Friday, October 22, 2010

Can you get there from here?

At least once a week I cross this bridge to have coffee with friends. I'm thankful for this bridge as the winding river that separates us has fewer bridges to cross as time, bigger vehicles and fast speeds deteriorate the bridges that remain. This particular bridge's good condition is possibly due to the fact that one must slow to navigate the curve, to climb the incline and to discover the mystery of what is around the bend.
Kinda like life!

The far bank is very steep and erosion is trying to make a shorter path to join the curve and switch back that is just out of sight. I, too, am always looking for the short cut, the quicker way.
The near side is lower and has a lot more brush. It is often flooded. Beavers, muskrats, foxes, etc. live in the tangle and are always looking for ways to change the flow and expand their territory. I frightened a Canada Goose who was resting under the bridge. A lot of flapping and smacking of its feet during lift off and it was around the bend and out of sight before I could say, sorry to disturb!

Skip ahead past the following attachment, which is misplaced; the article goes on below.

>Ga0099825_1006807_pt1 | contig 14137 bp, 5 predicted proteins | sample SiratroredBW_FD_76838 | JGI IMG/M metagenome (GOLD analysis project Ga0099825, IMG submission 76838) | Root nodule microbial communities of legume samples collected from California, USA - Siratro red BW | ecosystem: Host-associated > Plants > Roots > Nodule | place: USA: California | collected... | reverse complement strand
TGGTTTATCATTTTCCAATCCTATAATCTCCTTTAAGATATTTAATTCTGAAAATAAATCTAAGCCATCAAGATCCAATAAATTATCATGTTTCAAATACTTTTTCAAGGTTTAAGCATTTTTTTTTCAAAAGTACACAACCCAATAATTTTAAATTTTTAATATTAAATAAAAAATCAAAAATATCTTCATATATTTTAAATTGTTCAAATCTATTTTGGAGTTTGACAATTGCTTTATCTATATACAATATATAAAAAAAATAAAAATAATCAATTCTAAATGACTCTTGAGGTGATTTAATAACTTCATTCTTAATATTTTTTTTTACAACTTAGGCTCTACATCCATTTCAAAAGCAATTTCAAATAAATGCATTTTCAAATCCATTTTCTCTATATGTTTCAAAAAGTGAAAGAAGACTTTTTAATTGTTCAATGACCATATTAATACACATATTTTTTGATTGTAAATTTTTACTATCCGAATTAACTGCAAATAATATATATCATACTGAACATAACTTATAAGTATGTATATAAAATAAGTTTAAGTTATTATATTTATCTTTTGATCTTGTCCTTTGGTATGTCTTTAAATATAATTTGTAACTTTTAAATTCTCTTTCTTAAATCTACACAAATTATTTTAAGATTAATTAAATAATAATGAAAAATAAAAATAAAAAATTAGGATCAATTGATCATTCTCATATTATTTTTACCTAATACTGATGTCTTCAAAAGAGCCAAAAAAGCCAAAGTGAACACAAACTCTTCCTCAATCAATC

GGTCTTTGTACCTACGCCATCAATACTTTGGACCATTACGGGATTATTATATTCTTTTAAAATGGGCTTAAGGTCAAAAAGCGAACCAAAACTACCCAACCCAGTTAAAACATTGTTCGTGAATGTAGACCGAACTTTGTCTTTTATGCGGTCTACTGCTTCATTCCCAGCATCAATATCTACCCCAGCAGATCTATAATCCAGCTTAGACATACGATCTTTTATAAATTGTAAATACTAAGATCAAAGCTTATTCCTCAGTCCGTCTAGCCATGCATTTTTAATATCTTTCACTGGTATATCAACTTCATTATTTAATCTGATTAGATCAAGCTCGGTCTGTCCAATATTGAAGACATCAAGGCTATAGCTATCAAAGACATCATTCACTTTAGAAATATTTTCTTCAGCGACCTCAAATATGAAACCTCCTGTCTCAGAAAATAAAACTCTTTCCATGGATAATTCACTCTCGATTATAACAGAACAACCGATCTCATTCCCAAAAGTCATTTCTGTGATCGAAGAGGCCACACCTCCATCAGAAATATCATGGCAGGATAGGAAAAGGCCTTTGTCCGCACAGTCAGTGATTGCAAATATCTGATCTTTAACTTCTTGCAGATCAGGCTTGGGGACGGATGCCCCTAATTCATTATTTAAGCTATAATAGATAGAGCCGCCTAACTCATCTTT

Interestingly, the return trip doesn't show all the complexities that are involved in the beginning journey.
But I am at the beginning of this coming winter's creative journey. Unless I want to portage over all the stuff on my work table I must clear the channel to get the water flowing. The bigger dilemma is the height of the two banks. The low bank is easily accessed with great intentions and wonderfully exciting options that quickly tangle themselves into interesting little messes. The higher bank, where the erosion eats away and the more productive land lies, is where the older, 'must finish' projects await. I need to figure how to cross the bridge efficiently every day so I am both creative and productive.
And not scare all the wildlife as I'm doing it!


Unknown said...

Wonderful post, sweetie.

Rosalyn Manesse said...

What great photos! And the country looks so peaceful and inviting

Bleubeard and Elizabeth said...

I love the analogy between your winter projects and this river. I'm so in awe of how you view life. Like your art, it is always unique, fertile, and imaginative. Very cutting edge post!